The questions are wide ranging, and require a good grasp of all the main 11-plus skills: finding information, writing clear explanations in your own words, explaining characters’ personalities and behaviour, supporting explanations with concise evidence, and identifying and explaining the ways in which authors achieve certain effects – in other words, how they persuade a reader to think or feel certain things. The most thorough practice for these 11+ English skills is offered here.

Unlike at some other schools, the KES examiners rarely set longer, ‘mini-essay’ comprehension questions. The focus is on being clear and specific, and it is unlikely that boys will need to know how to structure a lengthy answer.

The best preparation for this test is with practice papers – preferably ones with worked solutions (so that boys can see what sort of answer is most effective for each kind of question) – and by using a range of past papers from other independent schools (for instance, here).

Creative Writing

Once again, the examiners are extremely clear about what they want. The task itself is often described in some detail: there is a lot more than just a title. This is very helpful, but it also means that it’s extremely important to read the instructions with care, underlining all the key information. If you do something different from what is required, you will lose marks.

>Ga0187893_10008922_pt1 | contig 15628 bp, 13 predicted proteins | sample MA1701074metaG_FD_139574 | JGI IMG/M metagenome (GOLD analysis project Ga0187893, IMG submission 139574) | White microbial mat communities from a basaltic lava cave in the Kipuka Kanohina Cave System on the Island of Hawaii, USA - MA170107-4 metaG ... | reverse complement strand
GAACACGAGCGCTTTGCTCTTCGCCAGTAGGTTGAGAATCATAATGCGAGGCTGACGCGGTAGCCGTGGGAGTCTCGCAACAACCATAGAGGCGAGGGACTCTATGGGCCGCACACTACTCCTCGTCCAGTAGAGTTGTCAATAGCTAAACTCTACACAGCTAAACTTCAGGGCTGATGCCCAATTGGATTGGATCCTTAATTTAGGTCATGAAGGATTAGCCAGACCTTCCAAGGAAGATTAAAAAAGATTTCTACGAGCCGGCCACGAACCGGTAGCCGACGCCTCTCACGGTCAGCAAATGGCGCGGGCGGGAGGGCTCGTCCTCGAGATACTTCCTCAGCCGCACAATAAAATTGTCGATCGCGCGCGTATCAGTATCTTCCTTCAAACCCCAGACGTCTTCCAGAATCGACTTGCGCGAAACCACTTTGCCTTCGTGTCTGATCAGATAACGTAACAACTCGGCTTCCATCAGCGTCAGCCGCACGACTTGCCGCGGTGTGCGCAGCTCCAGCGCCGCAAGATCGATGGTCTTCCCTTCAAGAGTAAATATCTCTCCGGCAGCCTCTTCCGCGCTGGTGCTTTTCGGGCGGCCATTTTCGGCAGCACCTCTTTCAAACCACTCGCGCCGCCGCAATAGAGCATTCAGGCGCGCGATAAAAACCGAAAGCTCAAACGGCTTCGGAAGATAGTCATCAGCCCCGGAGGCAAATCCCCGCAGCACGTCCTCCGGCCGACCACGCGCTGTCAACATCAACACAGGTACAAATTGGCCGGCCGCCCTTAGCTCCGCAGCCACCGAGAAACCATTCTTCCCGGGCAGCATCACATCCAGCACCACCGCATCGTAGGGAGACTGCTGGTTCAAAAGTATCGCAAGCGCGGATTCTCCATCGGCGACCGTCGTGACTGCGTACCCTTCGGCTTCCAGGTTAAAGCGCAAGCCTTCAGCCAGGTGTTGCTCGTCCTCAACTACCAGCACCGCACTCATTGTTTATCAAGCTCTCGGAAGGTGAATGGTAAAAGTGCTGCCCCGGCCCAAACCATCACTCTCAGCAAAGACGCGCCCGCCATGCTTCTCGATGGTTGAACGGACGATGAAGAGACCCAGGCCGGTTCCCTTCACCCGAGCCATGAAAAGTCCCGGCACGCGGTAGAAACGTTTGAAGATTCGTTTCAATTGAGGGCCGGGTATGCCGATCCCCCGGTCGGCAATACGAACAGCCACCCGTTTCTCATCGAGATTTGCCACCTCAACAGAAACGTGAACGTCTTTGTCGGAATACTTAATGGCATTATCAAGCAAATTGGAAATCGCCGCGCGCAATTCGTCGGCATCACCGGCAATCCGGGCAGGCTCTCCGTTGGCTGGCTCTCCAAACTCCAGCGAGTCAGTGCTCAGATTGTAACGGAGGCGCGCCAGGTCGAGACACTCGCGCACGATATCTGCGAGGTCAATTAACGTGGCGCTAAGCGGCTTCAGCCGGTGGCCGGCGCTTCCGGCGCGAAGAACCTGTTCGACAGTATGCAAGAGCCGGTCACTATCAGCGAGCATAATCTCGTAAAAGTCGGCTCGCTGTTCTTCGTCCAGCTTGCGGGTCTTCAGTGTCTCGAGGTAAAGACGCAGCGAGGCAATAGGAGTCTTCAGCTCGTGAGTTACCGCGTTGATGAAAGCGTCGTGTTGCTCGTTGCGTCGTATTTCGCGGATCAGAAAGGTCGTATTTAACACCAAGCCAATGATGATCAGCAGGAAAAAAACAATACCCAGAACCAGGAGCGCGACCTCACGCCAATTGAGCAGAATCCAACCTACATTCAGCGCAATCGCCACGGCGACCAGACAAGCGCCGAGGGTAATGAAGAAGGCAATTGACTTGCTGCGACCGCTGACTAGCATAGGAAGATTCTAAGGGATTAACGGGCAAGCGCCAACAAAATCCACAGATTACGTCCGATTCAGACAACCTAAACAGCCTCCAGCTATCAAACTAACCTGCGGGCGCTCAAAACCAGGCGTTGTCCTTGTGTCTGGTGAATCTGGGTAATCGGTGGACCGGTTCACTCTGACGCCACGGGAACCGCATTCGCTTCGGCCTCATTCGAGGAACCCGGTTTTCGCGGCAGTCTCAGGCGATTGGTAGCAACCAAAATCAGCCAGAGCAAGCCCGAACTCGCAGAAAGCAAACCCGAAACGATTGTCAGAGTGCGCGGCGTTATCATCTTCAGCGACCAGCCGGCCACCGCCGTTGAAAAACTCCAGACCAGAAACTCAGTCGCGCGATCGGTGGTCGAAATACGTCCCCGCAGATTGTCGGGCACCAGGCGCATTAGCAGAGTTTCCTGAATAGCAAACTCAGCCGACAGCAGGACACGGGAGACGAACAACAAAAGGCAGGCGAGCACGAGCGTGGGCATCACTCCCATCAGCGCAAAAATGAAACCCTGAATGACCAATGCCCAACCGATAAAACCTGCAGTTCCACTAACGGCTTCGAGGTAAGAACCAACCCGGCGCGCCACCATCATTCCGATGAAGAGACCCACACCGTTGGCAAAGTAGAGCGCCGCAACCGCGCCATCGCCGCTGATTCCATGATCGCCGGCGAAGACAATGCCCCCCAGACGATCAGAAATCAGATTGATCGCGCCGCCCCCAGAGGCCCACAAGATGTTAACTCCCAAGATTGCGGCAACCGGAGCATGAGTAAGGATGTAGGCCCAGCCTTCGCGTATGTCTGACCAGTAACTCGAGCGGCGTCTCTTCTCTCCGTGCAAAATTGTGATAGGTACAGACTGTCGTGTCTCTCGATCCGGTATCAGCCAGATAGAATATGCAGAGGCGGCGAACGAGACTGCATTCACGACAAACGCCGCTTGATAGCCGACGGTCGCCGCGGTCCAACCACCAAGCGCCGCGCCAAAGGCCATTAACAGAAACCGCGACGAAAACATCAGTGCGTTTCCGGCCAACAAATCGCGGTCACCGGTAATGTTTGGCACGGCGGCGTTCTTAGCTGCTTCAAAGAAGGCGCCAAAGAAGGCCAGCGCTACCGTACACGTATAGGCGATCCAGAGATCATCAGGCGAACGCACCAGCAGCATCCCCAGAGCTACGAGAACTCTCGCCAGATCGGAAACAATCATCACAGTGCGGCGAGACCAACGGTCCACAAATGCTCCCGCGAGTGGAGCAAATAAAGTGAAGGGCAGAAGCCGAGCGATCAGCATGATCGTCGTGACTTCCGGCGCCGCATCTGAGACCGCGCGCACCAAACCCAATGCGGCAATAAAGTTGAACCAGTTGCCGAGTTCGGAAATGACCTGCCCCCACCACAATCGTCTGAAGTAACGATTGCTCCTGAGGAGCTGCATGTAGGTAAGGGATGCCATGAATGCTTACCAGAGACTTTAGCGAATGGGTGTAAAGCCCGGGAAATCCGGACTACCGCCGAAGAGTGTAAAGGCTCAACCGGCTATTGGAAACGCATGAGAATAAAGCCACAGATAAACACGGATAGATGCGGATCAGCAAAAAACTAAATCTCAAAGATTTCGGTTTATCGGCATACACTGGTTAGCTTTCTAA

The school is looking for accurate, well-paragraphed writing, and for descriptive flair. The easiest ways to make your writing interesting are by using strong verbs (“squirmed” or “shuffled”, rather than “moved”) and through a wide-ranging and imaginative use of the senses. Instead of writing “she saw the elephant”, write “the elephant’s breath wafted past her, a surprisingly delicate smell like scattered hay in an empty barn”.

Metaphors and similes are wonderful … so long as they don’t confuse the reader, and so long as they are your own! “The sight froze him to the spot” won’t get you much credit, because the examiner will have seen this metaphor hundreds of times before.